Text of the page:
Every athlete has experienced pain in the knees at some point. The stress of repetitive motion in running or cycling, sprinting up and down a basketball court, football field or back and forth on a tennis court puts a lot of wear and tear on one of the bodies biggest joints.
A little soreness from time to time is normal, but sever pain could mean the onset of jumper’s knee or patella tendinitis.
The patellar tendon connects the kneecap (patella) to the shinbone (tibia).
Its very important job is to help your muscles extend your knee to say, kick a ball, run hill intervals or jump in the air for a rebound.
Patellar tendinitis (or PT for short in case) commonly afflicts athletes who play sports that involve frequent jumping like basketball or volleyball, hence the name jumper’s knee. It is not limited to those types of athletes, however.
What A Pain In The Knee
If you are an athlete or very active, pain in your knees is not something you are unfamiliar with.
It possible you won’t even realize you have a problem until you start engaging in physical activity.
After an intense workout, you might feel some discomfort in the knee and not realize this is a common first symptom of PT.
Often times the pain from PT will subside after a few minutes of physical activity, like during your warm up, so it’s not unusual for athletes to dismiss the pain and continue doing the very thing that is causing it.
So the pain goes away a few minutes after you start your workout and if it returns later, you will most likely write it off to being hardcore.
This kind of neglect is the worse thing you can do because you are only exacerbating the problem. If you don’t take action, though, the pain can increase.
Besides pain, other early symptoms of jumper’s knee are swelling beneath the kneecap and an unstable feeling in the joint.
Left untreated, eventually, patella tendinitis will start to interfere with your daily activities and make climbing the stairs or getting out of your Lazy Boy difficult.
It’s time to call your doctor and treat the symptoms of PT right away if you want to avoid worse, more permanent damage to the tendon, surgery.
A Stress Mess
Your doctor will tell you that patella tendinitis is an overuse injury. The stress inflicted on the patellar tendon from repetitive jumping, running, or bending your knees in pursuit of personal glory causes tiny tears to develop in the tendon.
There are other risks factors that can lead to PT. If you have tight leg muscles, which reduces flexibility in your quadriceps (quads) or hamstrings (hammies) you increase the stress on the patellar tendon.
An injury unrelated to your knee could cause a muscle imbalance to occur. Say a stress fracture in your ankle or hip pain, which alters your run gait or the way you move in any way.
You can also become muscularly unbalanced if you are always engaging activities that keep your muscles in one plane of motion like cycling or running.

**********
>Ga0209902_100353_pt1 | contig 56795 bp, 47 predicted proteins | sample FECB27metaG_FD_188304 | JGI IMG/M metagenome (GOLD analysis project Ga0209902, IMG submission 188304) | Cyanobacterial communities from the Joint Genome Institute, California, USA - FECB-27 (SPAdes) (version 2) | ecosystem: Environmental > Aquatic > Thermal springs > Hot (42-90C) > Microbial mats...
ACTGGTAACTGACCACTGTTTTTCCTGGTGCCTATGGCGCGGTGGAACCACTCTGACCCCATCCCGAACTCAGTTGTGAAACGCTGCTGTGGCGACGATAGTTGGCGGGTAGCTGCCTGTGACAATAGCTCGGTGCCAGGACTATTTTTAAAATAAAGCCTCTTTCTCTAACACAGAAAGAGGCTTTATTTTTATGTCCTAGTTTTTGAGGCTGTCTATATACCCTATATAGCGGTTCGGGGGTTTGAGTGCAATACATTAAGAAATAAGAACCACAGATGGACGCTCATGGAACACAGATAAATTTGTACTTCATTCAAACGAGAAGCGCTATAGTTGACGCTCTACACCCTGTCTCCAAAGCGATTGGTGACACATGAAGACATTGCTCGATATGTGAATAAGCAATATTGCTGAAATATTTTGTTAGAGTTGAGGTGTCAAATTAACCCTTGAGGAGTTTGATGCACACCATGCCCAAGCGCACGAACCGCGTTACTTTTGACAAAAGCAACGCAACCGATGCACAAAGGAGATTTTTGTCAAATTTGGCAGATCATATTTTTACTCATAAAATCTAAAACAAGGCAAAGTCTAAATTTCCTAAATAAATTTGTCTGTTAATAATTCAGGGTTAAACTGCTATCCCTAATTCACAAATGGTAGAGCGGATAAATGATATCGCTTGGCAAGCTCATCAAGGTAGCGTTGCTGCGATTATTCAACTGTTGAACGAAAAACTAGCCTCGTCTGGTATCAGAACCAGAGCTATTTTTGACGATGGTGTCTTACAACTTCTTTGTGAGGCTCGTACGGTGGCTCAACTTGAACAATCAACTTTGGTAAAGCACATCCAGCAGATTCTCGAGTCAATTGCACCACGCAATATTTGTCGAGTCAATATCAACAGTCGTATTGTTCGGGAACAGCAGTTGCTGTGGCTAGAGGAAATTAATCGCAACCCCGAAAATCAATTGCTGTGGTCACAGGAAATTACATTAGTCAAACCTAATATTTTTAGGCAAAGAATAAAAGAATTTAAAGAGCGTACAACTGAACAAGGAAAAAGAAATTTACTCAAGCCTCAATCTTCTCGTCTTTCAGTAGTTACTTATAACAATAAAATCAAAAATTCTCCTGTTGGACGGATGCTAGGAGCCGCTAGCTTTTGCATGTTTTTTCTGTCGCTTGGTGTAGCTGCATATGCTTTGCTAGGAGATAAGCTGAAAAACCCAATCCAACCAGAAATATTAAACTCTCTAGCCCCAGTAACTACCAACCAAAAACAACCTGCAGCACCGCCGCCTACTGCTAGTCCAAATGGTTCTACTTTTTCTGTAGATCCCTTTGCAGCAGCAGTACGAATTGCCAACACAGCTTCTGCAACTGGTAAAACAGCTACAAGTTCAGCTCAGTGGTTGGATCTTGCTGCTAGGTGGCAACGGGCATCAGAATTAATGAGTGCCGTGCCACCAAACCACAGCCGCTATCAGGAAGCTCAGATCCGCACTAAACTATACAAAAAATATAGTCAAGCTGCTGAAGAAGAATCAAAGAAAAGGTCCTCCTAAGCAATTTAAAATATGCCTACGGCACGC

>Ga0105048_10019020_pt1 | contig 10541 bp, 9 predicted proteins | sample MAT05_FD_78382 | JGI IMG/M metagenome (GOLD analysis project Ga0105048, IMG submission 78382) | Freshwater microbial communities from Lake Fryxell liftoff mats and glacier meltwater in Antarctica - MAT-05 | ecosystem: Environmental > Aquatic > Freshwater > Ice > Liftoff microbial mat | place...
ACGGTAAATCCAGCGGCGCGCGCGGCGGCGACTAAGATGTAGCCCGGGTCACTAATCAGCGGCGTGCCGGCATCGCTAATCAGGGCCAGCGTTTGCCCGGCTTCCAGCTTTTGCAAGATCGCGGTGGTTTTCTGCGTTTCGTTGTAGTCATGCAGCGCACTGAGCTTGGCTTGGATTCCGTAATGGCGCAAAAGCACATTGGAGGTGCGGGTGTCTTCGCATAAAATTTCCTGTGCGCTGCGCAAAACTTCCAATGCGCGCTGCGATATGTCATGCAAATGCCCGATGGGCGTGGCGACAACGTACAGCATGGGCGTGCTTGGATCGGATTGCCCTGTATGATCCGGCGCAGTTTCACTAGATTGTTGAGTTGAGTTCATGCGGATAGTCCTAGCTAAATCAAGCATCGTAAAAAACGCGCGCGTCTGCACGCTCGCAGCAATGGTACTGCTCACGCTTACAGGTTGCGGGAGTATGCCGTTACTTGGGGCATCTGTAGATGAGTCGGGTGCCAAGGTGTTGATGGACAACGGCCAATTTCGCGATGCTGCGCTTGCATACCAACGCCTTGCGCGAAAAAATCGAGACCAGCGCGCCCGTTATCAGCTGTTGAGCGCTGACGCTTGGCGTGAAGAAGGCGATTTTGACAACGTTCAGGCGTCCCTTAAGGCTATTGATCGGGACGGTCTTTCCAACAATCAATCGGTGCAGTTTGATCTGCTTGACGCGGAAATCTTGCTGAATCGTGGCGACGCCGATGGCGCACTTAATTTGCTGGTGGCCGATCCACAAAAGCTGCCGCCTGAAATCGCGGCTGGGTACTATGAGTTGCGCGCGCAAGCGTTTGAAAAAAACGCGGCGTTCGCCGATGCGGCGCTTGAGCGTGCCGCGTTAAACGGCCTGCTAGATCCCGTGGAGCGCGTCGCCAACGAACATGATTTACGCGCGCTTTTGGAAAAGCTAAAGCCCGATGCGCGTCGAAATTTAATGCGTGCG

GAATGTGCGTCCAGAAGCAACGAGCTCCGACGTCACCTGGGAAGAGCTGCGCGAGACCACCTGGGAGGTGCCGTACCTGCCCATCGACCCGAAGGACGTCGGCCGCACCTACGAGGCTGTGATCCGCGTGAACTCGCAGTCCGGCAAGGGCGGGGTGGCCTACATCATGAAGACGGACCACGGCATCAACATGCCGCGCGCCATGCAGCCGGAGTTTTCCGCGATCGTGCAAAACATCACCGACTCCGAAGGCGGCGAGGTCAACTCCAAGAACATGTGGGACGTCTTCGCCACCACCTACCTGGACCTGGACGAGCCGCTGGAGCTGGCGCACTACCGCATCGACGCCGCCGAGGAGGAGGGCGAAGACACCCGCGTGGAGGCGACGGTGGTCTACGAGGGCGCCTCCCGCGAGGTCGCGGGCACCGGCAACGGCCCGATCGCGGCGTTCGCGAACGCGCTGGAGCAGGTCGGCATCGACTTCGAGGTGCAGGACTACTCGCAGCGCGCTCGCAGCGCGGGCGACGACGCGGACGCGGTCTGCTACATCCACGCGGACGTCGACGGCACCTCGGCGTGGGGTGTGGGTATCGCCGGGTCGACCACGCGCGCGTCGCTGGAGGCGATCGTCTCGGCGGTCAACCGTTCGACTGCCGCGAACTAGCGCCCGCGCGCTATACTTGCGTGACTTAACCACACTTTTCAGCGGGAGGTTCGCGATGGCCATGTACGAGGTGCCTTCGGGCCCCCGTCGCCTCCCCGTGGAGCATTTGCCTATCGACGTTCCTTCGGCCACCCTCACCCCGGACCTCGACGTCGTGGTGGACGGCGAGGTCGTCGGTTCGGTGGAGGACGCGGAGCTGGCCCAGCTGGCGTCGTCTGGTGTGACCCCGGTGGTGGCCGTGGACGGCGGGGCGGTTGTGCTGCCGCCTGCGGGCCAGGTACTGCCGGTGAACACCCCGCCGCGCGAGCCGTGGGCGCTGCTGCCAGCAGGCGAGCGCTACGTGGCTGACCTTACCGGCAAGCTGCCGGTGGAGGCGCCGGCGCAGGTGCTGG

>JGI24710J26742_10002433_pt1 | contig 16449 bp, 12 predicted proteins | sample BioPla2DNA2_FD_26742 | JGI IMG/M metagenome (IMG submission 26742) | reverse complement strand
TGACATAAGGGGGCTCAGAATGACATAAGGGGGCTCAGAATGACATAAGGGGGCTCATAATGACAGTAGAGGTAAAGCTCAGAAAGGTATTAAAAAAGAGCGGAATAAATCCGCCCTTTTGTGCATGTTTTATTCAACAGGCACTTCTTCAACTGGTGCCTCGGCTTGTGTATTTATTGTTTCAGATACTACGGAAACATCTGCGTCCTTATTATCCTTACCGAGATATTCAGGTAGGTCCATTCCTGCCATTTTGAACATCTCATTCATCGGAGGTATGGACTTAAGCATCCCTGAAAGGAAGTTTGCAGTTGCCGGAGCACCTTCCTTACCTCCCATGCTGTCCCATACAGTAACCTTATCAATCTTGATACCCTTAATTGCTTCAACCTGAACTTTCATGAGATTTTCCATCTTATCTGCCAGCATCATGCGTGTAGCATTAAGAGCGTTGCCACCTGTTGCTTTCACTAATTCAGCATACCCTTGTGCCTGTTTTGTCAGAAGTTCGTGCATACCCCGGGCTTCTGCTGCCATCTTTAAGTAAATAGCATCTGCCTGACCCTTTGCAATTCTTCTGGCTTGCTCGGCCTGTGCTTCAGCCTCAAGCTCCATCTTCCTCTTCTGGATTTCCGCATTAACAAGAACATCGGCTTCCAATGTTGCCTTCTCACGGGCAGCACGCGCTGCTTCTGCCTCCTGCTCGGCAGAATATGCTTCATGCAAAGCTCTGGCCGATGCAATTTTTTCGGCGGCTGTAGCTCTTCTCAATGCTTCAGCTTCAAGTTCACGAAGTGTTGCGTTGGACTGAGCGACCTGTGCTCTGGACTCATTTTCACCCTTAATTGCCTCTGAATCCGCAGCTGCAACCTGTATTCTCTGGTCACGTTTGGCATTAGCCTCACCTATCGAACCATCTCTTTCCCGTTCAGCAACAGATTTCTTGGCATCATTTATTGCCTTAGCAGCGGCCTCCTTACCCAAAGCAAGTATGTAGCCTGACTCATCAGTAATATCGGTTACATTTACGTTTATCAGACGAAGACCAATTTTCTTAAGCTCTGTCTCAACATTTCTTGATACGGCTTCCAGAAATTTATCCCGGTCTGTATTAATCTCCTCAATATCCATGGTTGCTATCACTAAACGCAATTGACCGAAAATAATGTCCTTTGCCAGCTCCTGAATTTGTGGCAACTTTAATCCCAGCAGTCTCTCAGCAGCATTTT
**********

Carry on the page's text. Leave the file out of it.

The quads and calves may become overdeveloped leaving you with weaker hammies or hip abductors.
The resulting uneven pull on your tendons can cause tendinitis. When the imbalance starts to wear on the patellar tendon and those tiny tears start to multiply inflammation and pain are the results.
Athletes and other really active types are usually their own worst enemy because they are conditioned to “push through the pain.”
However, being “hardcore” and ignoring the painful warning signs your body screams at you can make the tears in your tendon larger and larger until it can no longer perform its job and suddenly your sleeping on the couch because your bedroom is on the second floor.
Other symptoms of PT are pain before, during and after your workouts. Swelling, the knee joint locking up, and instability.
If taking a few days off from your more strenuous workouts, RICE (rest, ice, compression, and elevation) doesn’t relieve the symptoms, then you have a problem.
Patellar tendinitis is just one stop away from the more severe pain train called patellar tendinopathy, which is degeneration of the tendon, so get yourself to a doctor right away.
Be A Boy/Girl Scout
You’ve heard the motto, “always be prepared, right? That is a good one to heed before you see your doctor for debilitating knee pain.
Before you head to your appointment you can find some relief from your symptoms with rest (duh) and ice.
This will not fix the problem if you just return to the sports and activities that caused the problem too soon.
Your family doctor might do an exam and then refer you to a sports medicine specialist and this is really the best way to go.
These doctors have advanced training in diagnosing and treating musculoskeletal problems.
Tell your doctor in great detail all the symptoms you are having, when the pain first started, not just when you couldn’t make it up the stairs anymore.
Have a list of all your past sports injuries and medical conditions you have been diagnosed with and all the medications, including supplements you are taking when you go to your appointment.
Be sure to note any injuries you may have sustained to other parts of the body, and not necessarily while doing something sporty.
If you twisted your ankle trying to avoid stepping on the cat or wrenched your backloading your daughter’s Girl Scout Cookies into the back of the mini-van don’t keep it to yourself.
These seemingly unrelated injuries might be related, after all, so don’t disregard them.
So what should you expect during your examination? Since pain from PT is usually concentrated on the front of your knee, a little bit below your kneecap, the doctor will probably start there.
He/she will apply pressure to different areas of the knee to determine your pain center and level and see if it is anywhere else around the knee.
The next step is probably some imaging tests. An X-ray, will not show a patellar tendon problem but could reveal bone issues that might be contributing to it.